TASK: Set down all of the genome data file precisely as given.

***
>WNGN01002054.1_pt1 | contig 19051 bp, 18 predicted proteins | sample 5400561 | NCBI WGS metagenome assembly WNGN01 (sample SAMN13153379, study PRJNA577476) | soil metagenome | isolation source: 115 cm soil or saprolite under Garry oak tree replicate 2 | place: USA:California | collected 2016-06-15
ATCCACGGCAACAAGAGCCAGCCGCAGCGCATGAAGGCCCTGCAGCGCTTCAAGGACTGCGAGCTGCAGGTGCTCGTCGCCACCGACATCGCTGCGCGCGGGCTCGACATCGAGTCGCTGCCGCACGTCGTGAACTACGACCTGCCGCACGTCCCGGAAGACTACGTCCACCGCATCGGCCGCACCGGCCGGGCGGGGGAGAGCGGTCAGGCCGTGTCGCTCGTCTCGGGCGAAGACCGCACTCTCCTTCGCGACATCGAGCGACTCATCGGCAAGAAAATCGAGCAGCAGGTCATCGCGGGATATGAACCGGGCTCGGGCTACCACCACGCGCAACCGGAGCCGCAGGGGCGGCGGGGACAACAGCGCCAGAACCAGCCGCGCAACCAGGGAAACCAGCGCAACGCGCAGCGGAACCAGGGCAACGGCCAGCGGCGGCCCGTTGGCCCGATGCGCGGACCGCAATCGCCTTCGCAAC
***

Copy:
>WNGN01002054.1_pt1 | contig 19051 bp, 18 predicted proteins | sample 5400561 | NCBI WGS metagenome assembly WNGN01 (sample SAMN13153379, study PRJNA577476) | soil metagenome | isolation source: 115 cm soil or saprolite under Garry oak tree replicate 2 | place: USA:California | collected 2016-06-15
ATCCACGGCAACAAGAGCCAGCCGCAGCGCATGAAGGCCCTGCAGCGCTTCAAGGACTGCGAGCTGCAGGTGCTCGTCGCCACCGACATCGCTGCGCGCGGGCTCGACATCGAGTCGCTGCCGCACGTCGTGAACTACGACCTGCCGCACGTCCCGGAAGACTACGTCCACCGCATCGGCCGCACCGGCCGGGCGGGGGAGAGCGGTCAGGCCGTGTCGCTCGTCTCGGGCGAAGACCGCACTCTCCTTCGCGACATCGAGCGACTCATCGGCAAGAAAATCGAGCAGCAGGTCATCGCGGGATATGAACCGGGCTCGGGCTACCACCACGCGCAACCGGAGCCGCAGGGGCGGCGGGGACAACAGCGCCAGAACCAGCCGCGCAACCAGGGAAACCAGCGCAACGCGCAGCGGAACCAGGGCAACGGCCAGCGGCGGCCCGTTGGCCCGATGCGCGGACCGCAATCGCCTTCGCAAC